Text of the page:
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The Price of Stones: Building a School for My Villageby Twesigye Jackson Kaguri
Synopses & Reviews
Can one person really make a difference in the world? Twesigye Jackson Kaguri defied many naysayers-and his own nagging doubts-and proved that, with a dream and incredible determination, he could change many lives.
Growing up in rural Uganda, Kaguri overcame poverty to earn a degree from the national university and worked as a human rights advocate, eventually making his way to pursue studies at Columbia University. When he returned to his village in Uganda with his wife, they were overwhelmed by the plight of his village's many AIDS orphans and vowed to open the first tuition-free school in the district for these children. Faced with many daunting obstacles, including little money, skepticism among friends in both the U.S. and Uganda, corrupt school inspectors, and a lack of supplies, he doggedly built one classroom after another until they had an accredited primary school filled with students dreaming of becoming the future doctors, teachers, lawyers, engineers, and even presidents of Uganda.
The Price of Stones is the stirring story behind the founding of the Nyaka AIDS Orphans School. Weaving together tales from his youth with the enormously inspiring account of the remarkable challenges and triumphs of the school, Kaguri shows how someone with a modest idea is capable of achieving monumental results. His story will captivate all readers of Three Cups of Tea and Tracy Kidder's Strength in What Remains.
"So many people die of AIDS in Uganda that at times bodies are stacked in city mortuaries like firewood. Moved by the plight of more than one million AIDS orphans in a nation with a population of 30 million, Kaguri, a human rights advocate returning home after studying at Columbia University, decided to build a school for children who had lost one or both parents to the syndrome. Kaguri and his American wife used their modest resources and contributions from friends and churches to open the two-classroom Nyaka AIDS Orphans School and initiate advocacy campaigns to counteract the superstitions that have stigmatized HIV/AIDS in Uganda. Anecdotes about the students, the author's family — his own brother and sister died from the disease — and his dealings with donors and corrupt officials, reveal Kaguri to be at once vulnerable and ferociously determined. Written in simple, straightforward style, the book is an affecting and accessible tribute to the difference one person can make in the world." Publishers Weekly (Copyright Reed Business Information, Inc.)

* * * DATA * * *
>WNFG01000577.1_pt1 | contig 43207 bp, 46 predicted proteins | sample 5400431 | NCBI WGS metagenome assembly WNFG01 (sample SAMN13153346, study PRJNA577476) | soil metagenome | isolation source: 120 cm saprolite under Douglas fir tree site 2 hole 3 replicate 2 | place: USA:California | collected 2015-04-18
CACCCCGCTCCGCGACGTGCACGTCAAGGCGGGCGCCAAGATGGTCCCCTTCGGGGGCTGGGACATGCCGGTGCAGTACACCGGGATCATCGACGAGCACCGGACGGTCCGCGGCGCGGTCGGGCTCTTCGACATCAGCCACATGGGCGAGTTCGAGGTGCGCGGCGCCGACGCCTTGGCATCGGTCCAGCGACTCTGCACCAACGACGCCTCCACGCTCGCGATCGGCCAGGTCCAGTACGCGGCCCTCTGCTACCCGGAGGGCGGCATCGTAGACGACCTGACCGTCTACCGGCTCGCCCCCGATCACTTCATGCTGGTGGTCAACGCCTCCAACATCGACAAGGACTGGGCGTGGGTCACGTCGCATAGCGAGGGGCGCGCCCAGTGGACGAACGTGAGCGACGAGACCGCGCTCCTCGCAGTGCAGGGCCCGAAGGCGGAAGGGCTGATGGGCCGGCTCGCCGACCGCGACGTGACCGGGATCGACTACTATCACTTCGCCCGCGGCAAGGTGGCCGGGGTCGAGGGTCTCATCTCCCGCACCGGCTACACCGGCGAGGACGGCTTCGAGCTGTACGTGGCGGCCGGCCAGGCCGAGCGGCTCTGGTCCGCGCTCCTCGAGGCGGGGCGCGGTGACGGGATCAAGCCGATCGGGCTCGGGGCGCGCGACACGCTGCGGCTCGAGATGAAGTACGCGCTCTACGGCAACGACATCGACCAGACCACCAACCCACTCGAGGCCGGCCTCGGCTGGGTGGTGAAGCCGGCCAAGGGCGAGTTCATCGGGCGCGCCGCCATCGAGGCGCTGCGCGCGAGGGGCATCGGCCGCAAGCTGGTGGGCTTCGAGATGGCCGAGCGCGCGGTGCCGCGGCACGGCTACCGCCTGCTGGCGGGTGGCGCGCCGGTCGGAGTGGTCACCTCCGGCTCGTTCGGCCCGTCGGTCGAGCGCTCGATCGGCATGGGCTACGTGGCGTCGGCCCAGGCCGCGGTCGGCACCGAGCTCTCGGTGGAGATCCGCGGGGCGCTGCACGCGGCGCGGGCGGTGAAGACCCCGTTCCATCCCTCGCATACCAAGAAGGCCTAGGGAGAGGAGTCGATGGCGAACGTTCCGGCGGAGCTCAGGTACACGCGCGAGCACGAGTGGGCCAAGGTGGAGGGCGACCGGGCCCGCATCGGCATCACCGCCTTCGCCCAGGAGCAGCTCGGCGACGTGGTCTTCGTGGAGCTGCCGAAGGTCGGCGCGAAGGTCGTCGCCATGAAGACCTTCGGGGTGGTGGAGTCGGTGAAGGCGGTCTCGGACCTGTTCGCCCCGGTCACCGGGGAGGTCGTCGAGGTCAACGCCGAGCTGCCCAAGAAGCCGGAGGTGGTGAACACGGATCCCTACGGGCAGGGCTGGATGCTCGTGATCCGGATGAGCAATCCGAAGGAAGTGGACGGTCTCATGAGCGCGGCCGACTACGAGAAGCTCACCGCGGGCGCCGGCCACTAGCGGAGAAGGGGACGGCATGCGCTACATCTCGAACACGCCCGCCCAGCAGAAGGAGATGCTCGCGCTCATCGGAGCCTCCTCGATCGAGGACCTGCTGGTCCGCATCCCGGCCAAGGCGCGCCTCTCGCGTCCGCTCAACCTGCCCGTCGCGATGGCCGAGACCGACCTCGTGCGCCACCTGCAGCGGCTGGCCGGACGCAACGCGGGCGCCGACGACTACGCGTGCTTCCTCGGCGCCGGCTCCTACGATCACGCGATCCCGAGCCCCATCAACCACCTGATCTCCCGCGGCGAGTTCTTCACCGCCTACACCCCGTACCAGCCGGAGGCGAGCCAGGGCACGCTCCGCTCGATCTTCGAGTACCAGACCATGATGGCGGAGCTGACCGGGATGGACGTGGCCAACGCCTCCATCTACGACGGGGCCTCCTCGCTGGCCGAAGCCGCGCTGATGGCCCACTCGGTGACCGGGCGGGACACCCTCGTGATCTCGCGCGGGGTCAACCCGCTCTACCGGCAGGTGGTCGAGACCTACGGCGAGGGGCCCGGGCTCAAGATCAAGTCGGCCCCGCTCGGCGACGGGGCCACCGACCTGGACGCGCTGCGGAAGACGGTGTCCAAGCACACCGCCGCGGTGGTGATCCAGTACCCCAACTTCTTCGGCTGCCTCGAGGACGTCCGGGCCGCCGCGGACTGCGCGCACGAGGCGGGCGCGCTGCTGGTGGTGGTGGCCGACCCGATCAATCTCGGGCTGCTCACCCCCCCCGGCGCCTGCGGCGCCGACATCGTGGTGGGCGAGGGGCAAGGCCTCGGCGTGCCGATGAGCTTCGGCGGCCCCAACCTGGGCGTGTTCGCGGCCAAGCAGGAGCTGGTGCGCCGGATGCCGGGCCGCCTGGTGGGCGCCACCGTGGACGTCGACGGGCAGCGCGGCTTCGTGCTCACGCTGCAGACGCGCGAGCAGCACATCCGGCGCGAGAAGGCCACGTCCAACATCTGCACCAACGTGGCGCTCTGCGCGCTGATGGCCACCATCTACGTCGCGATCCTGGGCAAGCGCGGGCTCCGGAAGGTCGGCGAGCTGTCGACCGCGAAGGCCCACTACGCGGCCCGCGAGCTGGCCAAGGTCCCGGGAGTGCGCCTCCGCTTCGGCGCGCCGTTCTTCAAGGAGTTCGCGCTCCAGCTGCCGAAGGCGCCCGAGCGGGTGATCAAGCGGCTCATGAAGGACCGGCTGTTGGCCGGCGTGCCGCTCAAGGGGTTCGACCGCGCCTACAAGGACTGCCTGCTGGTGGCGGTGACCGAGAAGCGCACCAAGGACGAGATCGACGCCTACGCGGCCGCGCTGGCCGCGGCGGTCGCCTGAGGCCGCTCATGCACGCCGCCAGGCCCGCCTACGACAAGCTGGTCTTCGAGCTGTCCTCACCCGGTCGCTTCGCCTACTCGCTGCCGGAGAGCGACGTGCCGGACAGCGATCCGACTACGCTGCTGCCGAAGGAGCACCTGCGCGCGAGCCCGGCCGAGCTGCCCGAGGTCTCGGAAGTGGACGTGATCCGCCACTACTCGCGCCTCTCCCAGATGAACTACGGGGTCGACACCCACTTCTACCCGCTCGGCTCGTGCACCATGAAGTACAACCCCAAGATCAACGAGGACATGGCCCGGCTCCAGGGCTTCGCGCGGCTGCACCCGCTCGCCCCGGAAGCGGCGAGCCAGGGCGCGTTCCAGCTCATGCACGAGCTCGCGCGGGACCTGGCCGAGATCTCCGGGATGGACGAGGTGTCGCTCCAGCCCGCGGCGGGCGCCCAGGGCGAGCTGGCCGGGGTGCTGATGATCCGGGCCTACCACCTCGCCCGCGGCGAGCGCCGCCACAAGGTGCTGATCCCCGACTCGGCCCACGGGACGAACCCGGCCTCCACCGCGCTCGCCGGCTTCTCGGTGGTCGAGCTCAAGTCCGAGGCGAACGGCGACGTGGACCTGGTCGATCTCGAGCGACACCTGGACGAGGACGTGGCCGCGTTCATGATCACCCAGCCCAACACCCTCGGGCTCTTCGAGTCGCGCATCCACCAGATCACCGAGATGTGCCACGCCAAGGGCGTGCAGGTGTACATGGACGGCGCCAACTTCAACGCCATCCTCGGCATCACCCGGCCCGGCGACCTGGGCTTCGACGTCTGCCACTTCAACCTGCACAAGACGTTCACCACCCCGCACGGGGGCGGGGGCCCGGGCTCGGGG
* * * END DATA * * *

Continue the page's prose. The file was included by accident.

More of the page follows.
- Visit www.nyakaschool.org
- Also available as an e-book
"A chronicle of the humanitarian efforts by a Ugandan native schooled in the West, addressing poverty and the ravages of AIDS in Africa . . . a moving journey of turning beliefs into actions."--"Kirkus Reviews."
The extraordinary story of one man's gift to orphaned children in need of hope
Can one person really make a difference in the world? Twesigye Jackson Kaguri overcame tremendous odds as he followed his dream to build a school for AIDS orphans in his village in Uganda. This is his unforgettable story.
Growing up on his family's small farm, Kaguri worked many hours each day for his taskmaster father, though he was lucky his parents were able to send him to school. Kaguri eventually became a visiting scholar at Columbia University. Returning to his home years later, he was overwhelmed by the plight of AIDS orphans and vowed to build them a tuition-free school. A School for My Village weaves together tales from Kaguri's youth and his inspiring account of building the school and changing the lives of many children.
Jackson Kaguri was recently named a 2012 CNN Hero.
About the Author
Twesigye Jackson Kaguri was raised in Uganda, graduated from Makerere University, and was a visiting scholar at Columbia University. He is a director of development at Michigan State University in East Lansing, Michigan State University in East Lansing, Michigan, and the founder and director of the Nyaka and Kutamba AIDS Orphans Schools in Uganda. Named a 2012 CNN Hero as well as a Heifer International Hero, he splits his time between Michigan and Uganda.
Susan Urbanek Linville, a biologist and writer, lives in Pennsylvania.
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